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Aug 17, 2014

It Was Good to Be King . . . Even in the 13th Century

  • Research conducted on the composition of Richard III of England’s teeth and bones confirm what we already knew—that people with means and power lived higher off the hog, and as a result enjoyed better health than the common undernourished man. And while his last request may have been for his horse as opposed to a last meal immediately prior to his death on the battlefield, he died well-fed.

    Richard Plantagenet was born in Northamptonshire in 1452 and became King of England in 1483 at the age of 30, ruling for 26 months before his death. The much-maligned protagonist of one of Shakespeare’s most famous plays, he was killed at the Battle of Bosworth in 1485, ending the Wars of the Roses and the Plantagenet dynasty. Supporters of the victorious Henry VII took his body to Leicester and buried in Greyfriars Church, now the site of a parking lot owned by the Leicester city council.

    In their research results reported in The Journal of Archaeological Science by the British Geological Survey and the University of Leicester, scientists noted that discovery of the King’s mortal remains provided an opportunity to “learn more about his lifestyle, including his origins and movements and his dietary history; particularly focusing on the changes that Kingship brought.”

    Through analysis of bioapatite and collagen from sections of two teeth which formed during Richard's childhood and early adolescence, and from two bones, the femur (which averages long-term conditions), and the rib (which remodels faster and represents the last few years of life), the researchers said they could reconstruct a full life history for the fallen King.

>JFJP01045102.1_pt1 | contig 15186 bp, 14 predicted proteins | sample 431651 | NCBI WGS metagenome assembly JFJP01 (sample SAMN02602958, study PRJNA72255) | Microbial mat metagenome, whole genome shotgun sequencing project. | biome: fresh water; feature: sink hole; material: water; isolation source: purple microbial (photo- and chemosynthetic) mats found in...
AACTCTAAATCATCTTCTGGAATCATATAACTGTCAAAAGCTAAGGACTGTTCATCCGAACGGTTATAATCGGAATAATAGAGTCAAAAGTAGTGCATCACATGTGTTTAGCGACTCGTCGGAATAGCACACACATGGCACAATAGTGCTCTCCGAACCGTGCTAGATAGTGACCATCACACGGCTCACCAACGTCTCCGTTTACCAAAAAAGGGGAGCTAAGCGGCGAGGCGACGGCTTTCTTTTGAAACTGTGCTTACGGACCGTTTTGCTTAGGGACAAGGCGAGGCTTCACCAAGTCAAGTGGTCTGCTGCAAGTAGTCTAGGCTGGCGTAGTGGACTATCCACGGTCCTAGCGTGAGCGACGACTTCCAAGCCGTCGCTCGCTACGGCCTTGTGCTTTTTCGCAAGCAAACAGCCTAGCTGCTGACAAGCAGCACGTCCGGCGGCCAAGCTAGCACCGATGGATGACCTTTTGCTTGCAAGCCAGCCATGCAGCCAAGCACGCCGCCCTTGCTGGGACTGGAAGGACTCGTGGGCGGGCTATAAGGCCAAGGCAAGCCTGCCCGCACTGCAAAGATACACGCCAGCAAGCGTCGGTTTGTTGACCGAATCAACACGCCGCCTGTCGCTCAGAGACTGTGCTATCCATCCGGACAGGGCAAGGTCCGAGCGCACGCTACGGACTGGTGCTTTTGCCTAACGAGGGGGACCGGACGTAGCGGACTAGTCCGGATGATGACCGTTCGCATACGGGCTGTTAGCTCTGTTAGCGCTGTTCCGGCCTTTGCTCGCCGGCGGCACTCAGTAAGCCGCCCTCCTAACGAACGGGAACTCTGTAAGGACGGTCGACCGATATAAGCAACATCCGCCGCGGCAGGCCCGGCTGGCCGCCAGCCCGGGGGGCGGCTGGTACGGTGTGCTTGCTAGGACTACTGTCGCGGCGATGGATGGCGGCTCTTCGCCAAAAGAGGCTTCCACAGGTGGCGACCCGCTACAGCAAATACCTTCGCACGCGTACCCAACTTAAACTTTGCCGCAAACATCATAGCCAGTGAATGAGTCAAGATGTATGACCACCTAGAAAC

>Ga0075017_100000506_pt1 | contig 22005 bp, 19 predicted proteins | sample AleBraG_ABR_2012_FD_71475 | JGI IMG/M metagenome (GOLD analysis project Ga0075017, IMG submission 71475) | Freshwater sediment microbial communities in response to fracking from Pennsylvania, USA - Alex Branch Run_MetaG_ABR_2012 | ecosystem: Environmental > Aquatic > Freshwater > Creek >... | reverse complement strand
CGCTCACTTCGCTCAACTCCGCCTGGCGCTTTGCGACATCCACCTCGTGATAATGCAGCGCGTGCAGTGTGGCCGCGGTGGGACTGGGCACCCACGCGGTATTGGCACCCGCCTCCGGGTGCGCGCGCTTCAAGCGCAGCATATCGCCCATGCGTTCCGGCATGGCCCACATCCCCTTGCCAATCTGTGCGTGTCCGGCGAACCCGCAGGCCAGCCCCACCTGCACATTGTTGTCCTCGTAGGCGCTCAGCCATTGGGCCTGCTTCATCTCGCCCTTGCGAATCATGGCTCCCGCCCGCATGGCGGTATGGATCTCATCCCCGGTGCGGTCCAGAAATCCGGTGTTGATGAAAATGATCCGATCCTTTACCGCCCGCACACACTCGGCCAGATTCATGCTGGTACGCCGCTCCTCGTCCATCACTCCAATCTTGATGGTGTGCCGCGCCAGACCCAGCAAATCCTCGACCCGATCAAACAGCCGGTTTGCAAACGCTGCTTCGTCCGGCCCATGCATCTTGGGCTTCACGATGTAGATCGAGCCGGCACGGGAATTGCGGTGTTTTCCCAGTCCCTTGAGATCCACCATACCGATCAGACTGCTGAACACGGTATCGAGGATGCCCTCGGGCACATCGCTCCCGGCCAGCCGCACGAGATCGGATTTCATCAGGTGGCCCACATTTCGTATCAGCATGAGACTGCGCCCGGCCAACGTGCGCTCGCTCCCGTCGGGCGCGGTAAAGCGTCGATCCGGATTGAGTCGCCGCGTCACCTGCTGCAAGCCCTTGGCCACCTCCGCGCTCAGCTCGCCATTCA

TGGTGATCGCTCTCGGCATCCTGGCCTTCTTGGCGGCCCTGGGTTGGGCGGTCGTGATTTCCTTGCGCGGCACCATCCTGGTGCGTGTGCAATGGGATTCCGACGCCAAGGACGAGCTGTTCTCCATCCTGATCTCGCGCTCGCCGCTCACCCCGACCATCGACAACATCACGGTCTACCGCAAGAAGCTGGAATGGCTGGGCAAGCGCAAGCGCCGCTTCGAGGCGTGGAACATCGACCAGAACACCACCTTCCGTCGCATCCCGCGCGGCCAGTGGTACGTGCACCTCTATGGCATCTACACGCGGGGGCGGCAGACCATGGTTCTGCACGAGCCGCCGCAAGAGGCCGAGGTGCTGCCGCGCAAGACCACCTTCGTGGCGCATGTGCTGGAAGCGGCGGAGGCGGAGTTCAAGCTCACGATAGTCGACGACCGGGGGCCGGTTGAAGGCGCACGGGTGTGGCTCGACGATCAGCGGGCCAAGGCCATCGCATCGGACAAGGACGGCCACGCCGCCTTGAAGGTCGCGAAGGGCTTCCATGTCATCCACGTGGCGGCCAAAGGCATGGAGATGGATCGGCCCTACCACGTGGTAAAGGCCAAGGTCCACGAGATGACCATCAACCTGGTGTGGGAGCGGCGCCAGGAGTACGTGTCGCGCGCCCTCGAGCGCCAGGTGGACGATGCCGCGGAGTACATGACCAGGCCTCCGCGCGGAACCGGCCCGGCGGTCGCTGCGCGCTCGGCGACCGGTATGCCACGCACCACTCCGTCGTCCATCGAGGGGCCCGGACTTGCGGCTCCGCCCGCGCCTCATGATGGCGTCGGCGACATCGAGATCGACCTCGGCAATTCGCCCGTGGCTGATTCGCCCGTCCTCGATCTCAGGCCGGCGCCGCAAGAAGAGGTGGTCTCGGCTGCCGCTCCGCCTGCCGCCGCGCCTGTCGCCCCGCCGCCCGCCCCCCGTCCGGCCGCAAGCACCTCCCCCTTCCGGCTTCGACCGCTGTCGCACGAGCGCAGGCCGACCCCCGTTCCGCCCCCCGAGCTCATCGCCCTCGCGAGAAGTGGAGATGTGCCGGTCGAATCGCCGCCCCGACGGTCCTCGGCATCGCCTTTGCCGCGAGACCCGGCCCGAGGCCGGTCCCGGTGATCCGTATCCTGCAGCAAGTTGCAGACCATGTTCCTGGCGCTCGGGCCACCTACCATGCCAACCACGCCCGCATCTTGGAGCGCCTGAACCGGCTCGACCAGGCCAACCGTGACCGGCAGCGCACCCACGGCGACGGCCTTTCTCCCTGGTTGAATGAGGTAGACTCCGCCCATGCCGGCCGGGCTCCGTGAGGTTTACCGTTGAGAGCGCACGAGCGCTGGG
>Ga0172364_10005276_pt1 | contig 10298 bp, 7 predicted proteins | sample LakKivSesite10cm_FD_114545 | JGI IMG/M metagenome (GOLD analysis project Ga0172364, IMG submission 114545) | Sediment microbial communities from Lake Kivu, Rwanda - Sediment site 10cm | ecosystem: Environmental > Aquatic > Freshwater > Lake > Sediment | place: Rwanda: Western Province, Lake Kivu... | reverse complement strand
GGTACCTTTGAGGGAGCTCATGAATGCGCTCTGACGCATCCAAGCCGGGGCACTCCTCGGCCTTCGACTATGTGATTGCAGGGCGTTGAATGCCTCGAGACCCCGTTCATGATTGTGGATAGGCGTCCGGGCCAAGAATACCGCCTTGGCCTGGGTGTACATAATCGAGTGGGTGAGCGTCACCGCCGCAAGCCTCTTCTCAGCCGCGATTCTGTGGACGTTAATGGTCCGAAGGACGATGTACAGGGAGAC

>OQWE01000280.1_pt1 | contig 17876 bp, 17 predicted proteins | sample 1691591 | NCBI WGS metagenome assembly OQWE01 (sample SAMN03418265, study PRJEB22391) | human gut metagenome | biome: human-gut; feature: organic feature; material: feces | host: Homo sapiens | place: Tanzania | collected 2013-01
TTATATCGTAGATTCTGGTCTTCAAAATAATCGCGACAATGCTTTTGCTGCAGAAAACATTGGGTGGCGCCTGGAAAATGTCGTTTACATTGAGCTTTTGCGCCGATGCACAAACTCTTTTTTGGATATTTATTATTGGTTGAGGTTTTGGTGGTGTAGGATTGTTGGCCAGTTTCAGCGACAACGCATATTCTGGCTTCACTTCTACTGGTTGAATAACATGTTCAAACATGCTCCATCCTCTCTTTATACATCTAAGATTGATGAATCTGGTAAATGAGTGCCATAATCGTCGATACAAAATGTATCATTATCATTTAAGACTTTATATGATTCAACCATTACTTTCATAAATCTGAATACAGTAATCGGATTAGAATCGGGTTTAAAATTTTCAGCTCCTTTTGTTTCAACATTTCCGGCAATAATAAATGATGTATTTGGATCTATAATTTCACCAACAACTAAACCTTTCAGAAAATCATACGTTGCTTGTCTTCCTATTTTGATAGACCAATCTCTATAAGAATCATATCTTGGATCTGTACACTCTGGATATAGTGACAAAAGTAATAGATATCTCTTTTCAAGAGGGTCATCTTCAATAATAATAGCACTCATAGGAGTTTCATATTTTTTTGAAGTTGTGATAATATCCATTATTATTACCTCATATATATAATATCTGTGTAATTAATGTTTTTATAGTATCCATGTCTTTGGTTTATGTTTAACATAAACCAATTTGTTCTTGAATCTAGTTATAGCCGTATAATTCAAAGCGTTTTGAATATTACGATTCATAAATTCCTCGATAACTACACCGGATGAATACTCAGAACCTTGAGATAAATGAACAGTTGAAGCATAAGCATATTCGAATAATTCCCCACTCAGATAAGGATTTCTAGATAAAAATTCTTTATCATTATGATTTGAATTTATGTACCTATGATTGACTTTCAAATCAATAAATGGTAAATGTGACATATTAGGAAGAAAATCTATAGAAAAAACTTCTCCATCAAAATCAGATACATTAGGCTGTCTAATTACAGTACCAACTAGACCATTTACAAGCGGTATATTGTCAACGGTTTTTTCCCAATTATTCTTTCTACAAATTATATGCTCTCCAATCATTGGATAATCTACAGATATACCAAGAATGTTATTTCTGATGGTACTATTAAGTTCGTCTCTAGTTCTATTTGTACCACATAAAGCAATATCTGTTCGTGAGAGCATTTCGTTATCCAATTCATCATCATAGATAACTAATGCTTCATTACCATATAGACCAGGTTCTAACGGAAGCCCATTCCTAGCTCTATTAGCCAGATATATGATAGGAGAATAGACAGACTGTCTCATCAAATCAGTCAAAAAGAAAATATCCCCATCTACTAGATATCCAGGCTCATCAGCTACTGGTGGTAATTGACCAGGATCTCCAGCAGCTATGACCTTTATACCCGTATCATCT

Using multi-element isotope techniques including analysis of strontium, nitrogen, oxygen, carbon, and lead, the scientists said isotope analyses initially concur with Richard's known origins in Northamptonshire but suggest that he had moved out of eastern England by age seven, and resided further west, possibly the Welsh Marches. 

    Specifically, for example, the scientists could reconstruct where Richard may have resided as a child, as oxygen and strontium isotopes are fixed in enamel biogenic phosphate at the time of tooth formation and, once fixed, will not change during life, nor alter in the burial environment. Strontium isotopes (87Sr/86Sr) are derived from diet and largely relate to the geology of the area where the food was produced, they noted.

    What kingship and a change in geography brought to the King’s diet included an increase in consumption of luxury items for the times such as freshwater fish and birds including swan, crane, heron, and egret. His oxygen isotope values also rise toward the end of his life, the authors noted, and, “As we know he did not relocate during this time, we suggest the changes could be brought about by increased wine consumption.”

    This forensic study, the most complete to have been conducted on a medieval monarch, will feature in a documentary, Richard III: The New Evidence.


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